by: Alex Stubenbort
“This is for the real organizers all over the country, the activists, the civil rights attorneys, the struggling parents, the families, the teachers, the students that are realizing that a system built to divide and impoverish and destroy us cannot stand if we do. Alright? It’s kind of basic mathematics.
The more we learn about who we are and how we got here, the more we will mobilize.”-Jesse Williams at the 2016 BET Awards
Last night, Jesse Williams (@iJesseWilliams) came with tornado-like passion and ferocity through my TV screen and dared me to reflect on the plight of the black man and woman in America and my place in it. If you were not fortunate enough to bare witness to Williams’ acceptance speech for the Humanitarian Award at the 2016 BET Awards last night, do yourself a favor and watch it (allowing plenty of time in its wake to reflect).
Many of my fellow white educators that I have had the pleasure of working alongside believe that they offer equity in their classrooms by merely standing by the mantra that “race doesn’t matter”. In their heart of hearts they believe that they are without the typical biases and prejudices associated with “unintellectual white folks”. However, oversimplifying the reality of a clear and increasingly prevalent racial divide in our classrooms and our nation is dangerous and disengenious. All too often, especially in a rural community like mine, white educators lean on the token black students in their midst to, as Williams puts it, “comfort the bystander(s)”. This, however, is not and should not be their function within an institution of learning. To limit their voice within public education to what is convenient and/or comfortable to the teacher’s and class’ white palate robs them of sharing the full scope of themselves (a decency that white students have grown accustomed to).
Williams accused “this invention called whiteness” (and I believe rightfully so) of “burying black people out of sight and out of mind while extracting (black) culture, dollars, entertainment, like oil, black gold. Ghettoizing and demeaning our creations, then stealing them, gentrifying our genius, and then trying us on like costumes, before discarding our bodies like rinds of strange fruit.” In our classrooms, this is made evident by the despicable reality of disproportionately black numbers of student office referrals, suspensions, and expulsions within our nation’s schools (particularly in the South) as reported by NPR in August of 2015.
The message to our black students (whether we are concious of it or not) is that they possess freedom but, as Williams points out, it’s “somehow always conditional”. You are free, but not too loud. You are free, but don’t get angry. You are free, but don’t retaliate. You are free, but bringing Black Lives Matter to our discussion is too controversial. You are free, but don’t talk “ghetto”. You are free, but under one condition: don’t act “too black”. This has to change in order to close the achievement gap between white students and the students of color we so clearly underserve.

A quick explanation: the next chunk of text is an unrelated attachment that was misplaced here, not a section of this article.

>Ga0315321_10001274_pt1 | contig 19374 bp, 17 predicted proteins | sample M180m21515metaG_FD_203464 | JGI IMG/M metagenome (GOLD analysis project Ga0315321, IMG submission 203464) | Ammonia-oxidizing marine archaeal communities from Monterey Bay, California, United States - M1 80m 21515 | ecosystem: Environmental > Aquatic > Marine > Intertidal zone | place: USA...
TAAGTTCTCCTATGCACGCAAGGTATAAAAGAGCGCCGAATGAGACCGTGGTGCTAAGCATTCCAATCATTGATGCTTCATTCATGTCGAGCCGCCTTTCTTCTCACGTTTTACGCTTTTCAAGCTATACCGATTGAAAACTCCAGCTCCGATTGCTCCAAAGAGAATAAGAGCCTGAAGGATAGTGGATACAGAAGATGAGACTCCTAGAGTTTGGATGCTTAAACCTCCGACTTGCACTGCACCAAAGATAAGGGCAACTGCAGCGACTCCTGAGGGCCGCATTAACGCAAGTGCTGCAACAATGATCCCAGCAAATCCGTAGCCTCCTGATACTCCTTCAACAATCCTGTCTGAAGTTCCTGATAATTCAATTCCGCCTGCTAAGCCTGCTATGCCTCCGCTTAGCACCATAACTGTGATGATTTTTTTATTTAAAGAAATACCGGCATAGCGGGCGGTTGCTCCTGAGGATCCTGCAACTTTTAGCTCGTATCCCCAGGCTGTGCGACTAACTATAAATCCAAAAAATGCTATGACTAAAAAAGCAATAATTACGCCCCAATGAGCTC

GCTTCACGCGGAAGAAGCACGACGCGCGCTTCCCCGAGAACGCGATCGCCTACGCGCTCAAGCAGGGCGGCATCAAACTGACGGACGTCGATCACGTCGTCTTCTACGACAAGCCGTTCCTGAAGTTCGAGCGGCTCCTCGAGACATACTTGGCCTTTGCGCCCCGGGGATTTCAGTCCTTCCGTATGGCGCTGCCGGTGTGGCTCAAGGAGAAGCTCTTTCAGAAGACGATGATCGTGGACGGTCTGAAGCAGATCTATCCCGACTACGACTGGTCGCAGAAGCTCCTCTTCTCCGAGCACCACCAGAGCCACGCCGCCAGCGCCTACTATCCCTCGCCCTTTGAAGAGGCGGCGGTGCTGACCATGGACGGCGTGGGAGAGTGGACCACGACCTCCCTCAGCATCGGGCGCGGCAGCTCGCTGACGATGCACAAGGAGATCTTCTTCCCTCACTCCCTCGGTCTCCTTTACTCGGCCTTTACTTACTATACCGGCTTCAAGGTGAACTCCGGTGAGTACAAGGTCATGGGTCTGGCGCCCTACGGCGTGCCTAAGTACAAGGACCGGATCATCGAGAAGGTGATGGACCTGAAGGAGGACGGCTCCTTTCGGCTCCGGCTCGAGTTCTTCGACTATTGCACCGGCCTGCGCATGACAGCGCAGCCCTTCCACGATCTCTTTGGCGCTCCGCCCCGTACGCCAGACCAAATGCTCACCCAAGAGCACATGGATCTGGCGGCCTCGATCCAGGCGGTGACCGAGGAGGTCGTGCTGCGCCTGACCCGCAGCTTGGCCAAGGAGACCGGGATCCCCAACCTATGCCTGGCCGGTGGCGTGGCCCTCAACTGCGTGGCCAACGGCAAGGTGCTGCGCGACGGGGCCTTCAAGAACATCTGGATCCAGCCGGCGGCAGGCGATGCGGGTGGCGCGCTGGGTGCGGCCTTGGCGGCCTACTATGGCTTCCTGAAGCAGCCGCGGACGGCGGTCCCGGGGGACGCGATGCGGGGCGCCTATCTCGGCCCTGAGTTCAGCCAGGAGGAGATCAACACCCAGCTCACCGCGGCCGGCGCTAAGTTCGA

But how can we “make it right”? How can white educators ever fully understand the scope and depth of the black experience? How can WE make a difference? I believe that first and foremost it starts by acknowledging our ignorance. Cultural norms are not absolute. To assume that the values, likes/dislikes, and traditions of our black students and families mirror our own is almost definitely a mistake. However, if we are willing and able to admit and address our ignorance we will be more likely to engage our students of color in genuine inquiry instead of outdated, archetypal questions aimed to show the class their inherent “sameness”.
Furthermore, it is paramount as white educators that we acknowledge two fundamental truths: (1) We possess preconceived biases and prejudices and (2) We are beneficiaries of White Privilege. By acknowledging the scientifically tested truth that white individuals irrationally fear black men and boys (March 2015 NPR Report), white educators can actively reflect and consciously correct these biases openly and honestly. By understanding not only what White Privilege is but that we are, in fact, daily beneficiaries of it can also have significant results. Instead of oversimplifying situations that face the students we serve (i.e. “Just listen to the police”, “It’s just a word”, “It isn’t racist”, etc.), we will be more inclined to attempt to see the situation from another, less privileged angle. Doing so could bridge a cultural, communicative, and engagement gap that currently exists in public schools today.
All in all, I am far from the sole possessor of all of the answers to solve our nation’s growing epidemic of inequity in our public schools. Honestly, a lot of the gaps would be closed if schools hired more African American educators. However, listening to friends, educators, students, celebrities, activists, and thinkers of color is a far better approach than trying to figure it out on my own and prescribing for a culture that which I have admittedly limited understanding of. Thank you, Jesse Williams, for your powerful words and moving call to action. It did not fall on deaf ears.